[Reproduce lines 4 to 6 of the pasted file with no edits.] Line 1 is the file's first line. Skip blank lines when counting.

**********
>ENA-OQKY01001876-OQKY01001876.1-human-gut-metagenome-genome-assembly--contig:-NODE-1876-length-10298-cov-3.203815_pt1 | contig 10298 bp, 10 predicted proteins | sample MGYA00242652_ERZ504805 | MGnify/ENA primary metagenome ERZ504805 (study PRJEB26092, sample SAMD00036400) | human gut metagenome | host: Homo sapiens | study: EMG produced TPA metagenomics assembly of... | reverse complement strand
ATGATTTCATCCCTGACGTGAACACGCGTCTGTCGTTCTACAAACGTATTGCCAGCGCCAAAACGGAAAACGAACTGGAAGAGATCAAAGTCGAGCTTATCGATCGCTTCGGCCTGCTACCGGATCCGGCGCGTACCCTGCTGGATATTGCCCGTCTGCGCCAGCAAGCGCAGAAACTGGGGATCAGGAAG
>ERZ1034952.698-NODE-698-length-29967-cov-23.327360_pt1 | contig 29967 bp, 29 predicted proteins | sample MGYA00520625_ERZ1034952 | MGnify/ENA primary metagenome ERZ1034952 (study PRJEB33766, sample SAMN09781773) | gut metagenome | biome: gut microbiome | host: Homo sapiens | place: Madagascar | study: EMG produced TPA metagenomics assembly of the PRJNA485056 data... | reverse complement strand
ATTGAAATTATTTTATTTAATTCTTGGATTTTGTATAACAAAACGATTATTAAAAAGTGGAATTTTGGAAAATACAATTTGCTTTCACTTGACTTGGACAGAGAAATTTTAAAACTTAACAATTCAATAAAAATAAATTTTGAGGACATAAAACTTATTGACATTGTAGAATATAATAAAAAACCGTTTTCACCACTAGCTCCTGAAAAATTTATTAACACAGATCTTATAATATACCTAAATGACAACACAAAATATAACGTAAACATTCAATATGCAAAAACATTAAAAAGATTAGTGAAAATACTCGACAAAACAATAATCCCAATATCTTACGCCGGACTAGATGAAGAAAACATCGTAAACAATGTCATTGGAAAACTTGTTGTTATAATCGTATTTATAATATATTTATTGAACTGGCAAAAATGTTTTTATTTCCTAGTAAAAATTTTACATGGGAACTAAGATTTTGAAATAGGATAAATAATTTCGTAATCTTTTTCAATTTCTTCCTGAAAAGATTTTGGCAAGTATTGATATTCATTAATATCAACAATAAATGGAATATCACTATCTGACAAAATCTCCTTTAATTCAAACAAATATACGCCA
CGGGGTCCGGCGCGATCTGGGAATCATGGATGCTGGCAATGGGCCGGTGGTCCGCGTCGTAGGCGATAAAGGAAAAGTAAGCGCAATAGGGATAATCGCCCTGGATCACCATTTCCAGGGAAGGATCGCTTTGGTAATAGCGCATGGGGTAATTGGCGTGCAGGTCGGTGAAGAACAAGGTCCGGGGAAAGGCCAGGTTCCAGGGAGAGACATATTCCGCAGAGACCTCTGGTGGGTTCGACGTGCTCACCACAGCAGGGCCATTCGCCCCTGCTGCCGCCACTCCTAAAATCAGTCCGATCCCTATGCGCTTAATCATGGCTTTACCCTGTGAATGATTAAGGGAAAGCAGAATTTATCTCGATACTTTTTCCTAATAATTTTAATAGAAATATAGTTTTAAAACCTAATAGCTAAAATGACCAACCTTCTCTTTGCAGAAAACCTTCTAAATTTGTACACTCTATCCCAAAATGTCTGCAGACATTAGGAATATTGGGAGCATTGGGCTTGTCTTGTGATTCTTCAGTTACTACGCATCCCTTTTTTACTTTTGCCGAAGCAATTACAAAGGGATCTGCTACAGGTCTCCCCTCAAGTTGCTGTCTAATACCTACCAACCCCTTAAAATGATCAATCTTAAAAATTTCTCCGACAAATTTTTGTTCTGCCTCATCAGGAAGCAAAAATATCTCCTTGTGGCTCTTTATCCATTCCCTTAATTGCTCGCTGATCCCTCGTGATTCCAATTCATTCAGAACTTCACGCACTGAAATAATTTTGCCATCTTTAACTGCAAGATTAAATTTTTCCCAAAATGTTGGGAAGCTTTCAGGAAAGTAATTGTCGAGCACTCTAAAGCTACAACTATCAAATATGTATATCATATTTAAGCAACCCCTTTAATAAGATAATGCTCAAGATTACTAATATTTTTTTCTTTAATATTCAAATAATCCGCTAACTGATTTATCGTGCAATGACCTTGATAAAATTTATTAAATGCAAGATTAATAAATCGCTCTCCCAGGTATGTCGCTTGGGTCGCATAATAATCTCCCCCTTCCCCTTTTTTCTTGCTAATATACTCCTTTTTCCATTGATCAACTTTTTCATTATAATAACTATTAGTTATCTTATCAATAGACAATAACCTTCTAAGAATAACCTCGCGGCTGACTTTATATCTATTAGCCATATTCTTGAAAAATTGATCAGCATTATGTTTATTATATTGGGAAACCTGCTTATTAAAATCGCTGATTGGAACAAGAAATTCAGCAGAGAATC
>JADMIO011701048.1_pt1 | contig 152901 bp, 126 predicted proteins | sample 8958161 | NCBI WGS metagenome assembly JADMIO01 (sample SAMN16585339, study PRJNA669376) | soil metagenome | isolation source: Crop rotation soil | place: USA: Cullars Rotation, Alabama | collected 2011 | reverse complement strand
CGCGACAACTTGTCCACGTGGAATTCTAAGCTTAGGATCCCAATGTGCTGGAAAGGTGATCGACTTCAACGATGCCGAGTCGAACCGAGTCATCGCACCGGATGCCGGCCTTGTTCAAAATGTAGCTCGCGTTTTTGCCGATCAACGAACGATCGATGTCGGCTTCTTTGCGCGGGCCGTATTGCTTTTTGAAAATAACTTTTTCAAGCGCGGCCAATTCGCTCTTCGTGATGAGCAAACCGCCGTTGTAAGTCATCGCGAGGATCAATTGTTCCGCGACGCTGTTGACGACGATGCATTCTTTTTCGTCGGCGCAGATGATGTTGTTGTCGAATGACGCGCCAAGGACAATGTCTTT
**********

ATTGAAATTATTTTATTTAATTCTTGGATTTTGTATAACAAAACGATTATTAAAAAGTGGAATTTTGGAAAATACAATTTGCTTTCACTTGACTTGGACAGAGAAATTTTAAAACTTAACAATTCAATAAAAATAAATTTTGAGGACATAAAACTTATTGACATTGTAGAATATAATAAAAAACCGTTTTCACCACTAGCTCCTGAAAAATTTATTAACACAGATCTTATAATATACCTAAATGACAACACAAAATATAACGTAAACATTCAATATGCAAAAACATTAAAAAGATTAGTGAAAATACTCGACAAAACAATAATCCCAATATCTTACGCCGGACTAGATGAAGAAAACATCGTAAACAATGTCATTGGAAAACTTGTTGTTATAATCGTATTTATAATATATTTATTGAACTGGCAAAAATGTTTTTATTTCCTAGTAAAAATTTTACATGGGAACTAAGATTTTGAAATAGGATAAATAATTTCGTAATCTTTTTCAATTTCTTCCTGAAAAGATTTTGGCAAGTATTGATATTCATTAATATCAACAATAAATGGAATATCACTATCTGACAAAATCTCCTTTAATTCAAACAAATATACGCCA
CGGGGTCCGGCGCGATCTGGGAATCATGGATGCTGGCAATGGGCCGGTGGTCCGCGTCGTAGGCGATAAAGGAAAAGTAAGCGCAATAGGGATAATCGCCCTGGATCACCATTTCCAGGGAAGGATCGCTTTGGTAATAGCGCATGGGGTAATTGGCGTGCAGGTCGGTGAAGAACAAGGTCCGGGGAAAGGCCAGGTTCCAGGGAGAGACATATTCCGCAGAGACCTCTGGTGGGTTCGACGTGCTCACCACAGCAGGGCCATTCGCCCCTGCTGCCGCCACTCCTAAAATCAGTCCGATCCCTATGCGCTTAATCATGGCTTTACCCTGTGAATGATTAAGGGAAAGCAGAATTTATCTCGATACTTTTTCCTAATAATTTTAATAGAAATATAGTTTTAAAACCTAATAGCTAAAATGACCAACCTTCTCTTTGCAGAAAACCTTCTAAATTTGTACACTCTATCCCAAAATGTCTGCAGACATTAGGAATATTGGGAGCATTGGGCTTGTCTTGTGATTCTTCAGTTACTACGCATCCCTTTTTTACTTTTGCCGAAGCAATTACAAAGGGATCTGCTACAGGTCTCCCCTCAAGTTGCTGTCTAATACCTACCAACCCCTTAAAATGATCAATCTTAAAAATTTCTCCGACAAATTTTTGTTCTGCCTCATCAGGAAGCAAAAATATCTCCTTGTGGCTCTTTATCCATTCCCTTAATTGCTCGCTGATCCCTCGTGATTCCAATTCATTCAGAACTTCACGCACTGAAATAATTTTGCCATCTTTAACTGCAAGATTAAATTTTTCCCAAAATGTTGGGAAGCTTTCAGGAAAGTAATTGTCGAGCACTCTAAAGCTACAACTATCAAATATGTATATCATATTTAAGCAACCCCTTTAATAAGATAATGCTCAAGATTACTAATATTTTTTTCTTTAATATTCAAATAATCCGCTAACTGATTTATCGTGCAATGACCTTGATAAAATTTATTAAATGCAAGATTAATAAATCGCTCTCCCAGGTATGTCGCTTGGGTCGCATAATAATCTCCCCCTTCCCCTTTTTTCTTGCTAATATACTCCTTTTTCCATTGATCAACTTTTTCATTATAATAACTATTAGTTATCTTATCAATAGACAATAACCTTCTAAGAATAACCTCGCGGCTGACTTTATATCTATTAGCCATATTCTTGAAAAATTGATCAGCATTATGTTTATTATATTGGGAAACCTGCTTATTAAAATCGCTGATTGGAACAAGAAATTCAGCAGAGAATC
>JADMIO011701048.1_pt1 | contig 152901 bp, 126 predicted proteins | sample 8958161 | NCBI WGS metagenome assembly JADMIO01 (sample SAMN16585339, study PRJNA669376) | soil metagenome | isolation source: Crop rotation soil | place: USA: Cullars Rotation, Alabama | collected 2011 | reverse complement strand